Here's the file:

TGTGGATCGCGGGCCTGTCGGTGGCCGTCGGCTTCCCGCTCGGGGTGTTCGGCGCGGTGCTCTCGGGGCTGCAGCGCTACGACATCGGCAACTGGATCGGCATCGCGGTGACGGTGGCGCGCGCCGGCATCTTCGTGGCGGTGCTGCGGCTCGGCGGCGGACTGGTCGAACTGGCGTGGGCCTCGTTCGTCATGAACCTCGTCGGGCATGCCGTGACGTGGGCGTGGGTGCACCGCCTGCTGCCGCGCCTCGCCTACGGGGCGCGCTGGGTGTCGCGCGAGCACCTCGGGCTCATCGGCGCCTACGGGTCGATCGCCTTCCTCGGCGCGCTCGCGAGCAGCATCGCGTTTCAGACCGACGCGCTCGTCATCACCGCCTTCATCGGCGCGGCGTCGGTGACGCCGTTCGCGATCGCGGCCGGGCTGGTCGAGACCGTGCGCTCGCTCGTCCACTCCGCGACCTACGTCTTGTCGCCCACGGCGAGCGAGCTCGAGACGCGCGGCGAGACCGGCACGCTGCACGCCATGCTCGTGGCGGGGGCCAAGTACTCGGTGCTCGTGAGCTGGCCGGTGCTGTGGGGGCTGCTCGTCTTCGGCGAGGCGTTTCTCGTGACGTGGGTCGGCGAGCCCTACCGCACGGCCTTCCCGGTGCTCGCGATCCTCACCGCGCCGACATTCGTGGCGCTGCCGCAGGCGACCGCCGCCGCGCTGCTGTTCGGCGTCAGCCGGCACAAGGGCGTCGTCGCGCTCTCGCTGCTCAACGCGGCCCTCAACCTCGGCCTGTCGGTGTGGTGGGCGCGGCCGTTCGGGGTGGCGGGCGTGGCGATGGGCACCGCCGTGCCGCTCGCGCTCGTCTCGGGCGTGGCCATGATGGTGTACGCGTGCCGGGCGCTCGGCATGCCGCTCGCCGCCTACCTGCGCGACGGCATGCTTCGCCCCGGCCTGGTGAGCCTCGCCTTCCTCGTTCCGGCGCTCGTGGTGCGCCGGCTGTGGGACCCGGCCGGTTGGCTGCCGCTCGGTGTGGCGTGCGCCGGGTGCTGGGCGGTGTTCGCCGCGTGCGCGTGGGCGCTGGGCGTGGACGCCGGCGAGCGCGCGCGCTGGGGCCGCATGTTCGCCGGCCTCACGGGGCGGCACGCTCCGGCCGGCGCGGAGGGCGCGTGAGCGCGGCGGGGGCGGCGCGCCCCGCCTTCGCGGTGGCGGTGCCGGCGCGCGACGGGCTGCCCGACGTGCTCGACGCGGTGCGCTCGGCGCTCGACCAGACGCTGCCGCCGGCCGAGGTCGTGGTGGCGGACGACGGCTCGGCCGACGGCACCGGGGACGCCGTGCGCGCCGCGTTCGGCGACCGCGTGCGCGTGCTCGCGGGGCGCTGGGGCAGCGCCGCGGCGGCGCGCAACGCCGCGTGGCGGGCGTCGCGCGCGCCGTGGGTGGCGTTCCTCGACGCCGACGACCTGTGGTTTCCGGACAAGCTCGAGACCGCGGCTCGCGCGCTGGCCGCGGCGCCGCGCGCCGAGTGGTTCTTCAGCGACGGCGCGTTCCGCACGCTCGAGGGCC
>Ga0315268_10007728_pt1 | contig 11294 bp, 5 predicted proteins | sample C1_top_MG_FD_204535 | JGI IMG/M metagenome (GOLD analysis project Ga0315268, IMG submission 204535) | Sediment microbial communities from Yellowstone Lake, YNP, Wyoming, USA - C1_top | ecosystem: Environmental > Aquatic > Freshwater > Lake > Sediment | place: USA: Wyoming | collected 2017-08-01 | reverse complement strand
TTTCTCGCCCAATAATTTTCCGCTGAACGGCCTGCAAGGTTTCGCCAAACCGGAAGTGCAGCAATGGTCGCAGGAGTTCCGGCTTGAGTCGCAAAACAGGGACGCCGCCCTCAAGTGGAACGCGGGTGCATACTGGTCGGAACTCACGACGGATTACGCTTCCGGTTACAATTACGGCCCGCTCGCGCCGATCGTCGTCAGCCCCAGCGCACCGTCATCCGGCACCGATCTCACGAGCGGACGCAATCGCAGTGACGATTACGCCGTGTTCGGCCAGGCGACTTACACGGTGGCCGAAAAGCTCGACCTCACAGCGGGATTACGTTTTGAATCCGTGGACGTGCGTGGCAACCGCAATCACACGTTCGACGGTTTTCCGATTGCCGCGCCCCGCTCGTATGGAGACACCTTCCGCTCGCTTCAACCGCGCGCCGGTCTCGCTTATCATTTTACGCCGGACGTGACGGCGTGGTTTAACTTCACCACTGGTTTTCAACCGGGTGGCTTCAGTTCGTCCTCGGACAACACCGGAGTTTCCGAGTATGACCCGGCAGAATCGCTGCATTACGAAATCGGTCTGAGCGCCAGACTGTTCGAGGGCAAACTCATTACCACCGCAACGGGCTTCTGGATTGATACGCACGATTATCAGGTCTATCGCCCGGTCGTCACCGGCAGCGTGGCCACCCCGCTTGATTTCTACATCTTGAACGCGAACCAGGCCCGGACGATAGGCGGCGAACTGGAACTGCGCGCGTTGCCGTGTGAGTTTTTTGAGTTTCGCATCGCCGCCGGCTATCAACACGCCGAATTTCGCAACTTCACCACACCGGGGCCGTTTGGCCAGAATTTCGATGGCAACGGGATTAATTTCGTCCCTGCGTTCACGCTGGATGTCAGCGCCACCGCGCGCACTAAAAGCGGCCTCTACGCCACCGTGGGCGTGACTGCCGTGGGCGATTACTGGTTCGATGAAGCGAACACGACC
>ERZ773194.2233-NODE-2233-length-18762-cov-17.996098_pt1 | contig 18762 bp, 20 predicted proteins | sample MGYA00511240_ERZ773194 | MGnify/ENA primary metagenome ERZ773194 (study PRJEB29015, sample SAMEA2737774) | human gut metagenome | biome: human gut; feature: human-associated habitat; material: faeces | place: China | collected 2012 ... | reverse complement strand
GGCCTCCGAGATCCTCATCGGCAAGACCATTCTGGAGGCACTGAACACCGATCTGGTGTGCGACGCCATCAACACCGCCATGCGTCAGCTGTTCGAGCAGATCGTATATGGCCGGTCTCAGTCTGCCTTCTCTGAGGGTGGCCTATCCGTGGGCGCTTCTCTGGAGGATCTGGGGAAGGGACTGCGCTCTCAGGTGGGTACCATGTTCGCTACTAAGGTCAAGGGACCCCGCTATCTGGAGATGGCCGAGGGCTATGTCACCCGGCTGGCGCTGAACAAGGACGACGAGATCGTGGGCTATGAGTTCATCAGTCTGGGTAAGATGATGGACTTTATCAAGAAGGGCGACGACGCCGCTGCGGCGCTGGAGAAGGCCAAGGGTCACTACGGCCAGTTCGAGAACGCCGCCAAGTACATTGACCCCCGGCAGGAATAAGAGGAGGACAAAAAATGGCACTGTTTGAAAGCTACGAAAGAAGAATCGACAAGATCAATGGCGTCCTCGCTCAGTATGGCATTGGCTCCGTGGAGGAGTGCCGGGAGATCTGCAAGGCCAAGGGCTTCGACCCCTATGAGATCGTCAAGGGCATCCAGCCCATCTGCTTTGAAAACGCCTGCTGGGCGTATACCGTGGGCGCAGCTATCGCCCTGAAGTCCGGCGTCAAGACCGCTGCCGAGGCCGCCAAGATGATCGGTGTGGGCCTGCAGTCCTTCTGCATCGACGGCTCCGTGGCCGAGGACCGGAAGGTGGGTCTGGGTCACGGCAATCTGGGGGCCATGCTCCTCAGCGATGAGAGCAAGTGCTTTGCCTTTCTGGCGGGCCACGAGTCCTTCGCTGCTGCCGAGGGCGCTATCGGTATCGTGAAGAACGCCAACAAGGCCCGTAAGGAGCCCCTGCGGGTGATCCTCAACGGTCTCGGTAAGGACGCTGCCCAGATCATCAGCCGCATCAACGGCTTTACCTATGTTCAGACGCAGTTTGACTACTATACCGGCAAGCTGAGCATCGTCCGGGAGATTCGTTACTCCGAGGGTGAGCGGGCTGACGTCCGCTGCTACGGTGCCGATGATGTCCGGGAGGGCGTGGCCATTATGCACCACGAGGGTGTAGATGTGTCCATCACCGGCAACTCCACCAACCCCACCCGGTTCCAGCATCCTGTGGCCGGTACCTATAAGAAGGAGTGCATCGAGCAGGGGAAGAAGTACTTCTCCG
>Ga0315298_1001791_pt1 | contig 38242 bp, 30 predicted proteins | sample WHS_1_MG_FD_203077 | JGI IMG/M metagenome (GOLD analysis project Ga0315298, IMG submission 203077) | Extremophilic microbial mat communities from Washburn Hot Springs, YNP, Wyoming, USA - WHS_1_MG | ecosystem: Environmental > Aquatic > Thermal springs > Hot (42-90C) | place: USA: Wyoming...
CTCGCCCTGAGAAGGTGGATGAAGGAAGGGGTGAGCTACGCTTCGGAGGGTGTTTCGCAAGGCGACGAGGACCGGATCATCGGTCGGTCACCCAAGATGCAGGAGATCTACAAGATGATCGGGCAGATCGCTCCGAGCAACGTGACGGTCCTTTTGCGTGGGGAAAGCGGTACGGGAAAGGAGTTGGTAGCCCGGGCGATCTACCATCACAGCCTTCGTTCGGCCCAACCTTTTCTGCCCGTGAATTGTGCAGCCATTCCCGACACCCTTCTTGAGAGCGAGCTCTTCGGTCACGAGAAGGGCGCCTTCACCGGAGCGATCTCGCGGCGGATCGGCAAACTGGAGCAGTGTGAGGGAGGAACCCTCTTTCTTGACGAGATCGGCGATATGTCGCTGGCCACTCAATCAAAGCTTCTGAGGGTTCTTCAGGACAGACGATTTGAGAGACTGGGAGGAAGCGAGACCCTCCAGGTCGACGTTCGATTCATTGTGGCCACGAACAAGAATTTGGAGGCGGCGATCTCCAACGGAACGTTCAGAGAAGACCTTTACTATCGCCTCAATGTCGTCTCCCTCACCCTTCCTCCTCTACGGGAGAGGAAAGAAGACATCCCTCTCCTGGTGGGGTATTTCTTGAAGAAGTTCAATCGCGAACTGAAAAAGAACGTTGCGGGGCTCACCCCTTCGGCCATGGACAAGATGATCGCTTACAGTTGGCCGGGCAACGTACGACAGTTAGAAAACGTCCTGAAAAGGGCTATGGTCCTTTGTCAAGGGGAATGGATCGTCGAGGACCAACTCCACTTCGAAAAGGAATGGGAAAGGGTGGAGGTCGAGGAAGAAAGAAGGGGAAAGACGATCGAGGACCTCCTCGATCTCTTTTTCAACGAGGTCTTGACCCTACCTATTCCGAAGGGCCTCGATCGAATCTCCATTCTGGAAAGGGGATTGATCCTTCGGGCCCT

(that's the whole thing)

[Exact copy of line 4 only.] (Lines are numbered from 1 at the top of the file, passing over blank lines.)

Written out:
>ERZ773194.2233-NODE-2233-length-18762-cov-17.996098_pt1 | contig 18762 bp, 20 predicted proteins | sample MGYA00511240_ERZ773194 | MGnify/ENA primary metagenome ERZ773194 (study PRJEB29015, sample SAMEA2737774) | human gut metagenome | biome: human gut; feature: human-associated habitat; material: faeces | place: China | collected 2012 ... | reverse complement strand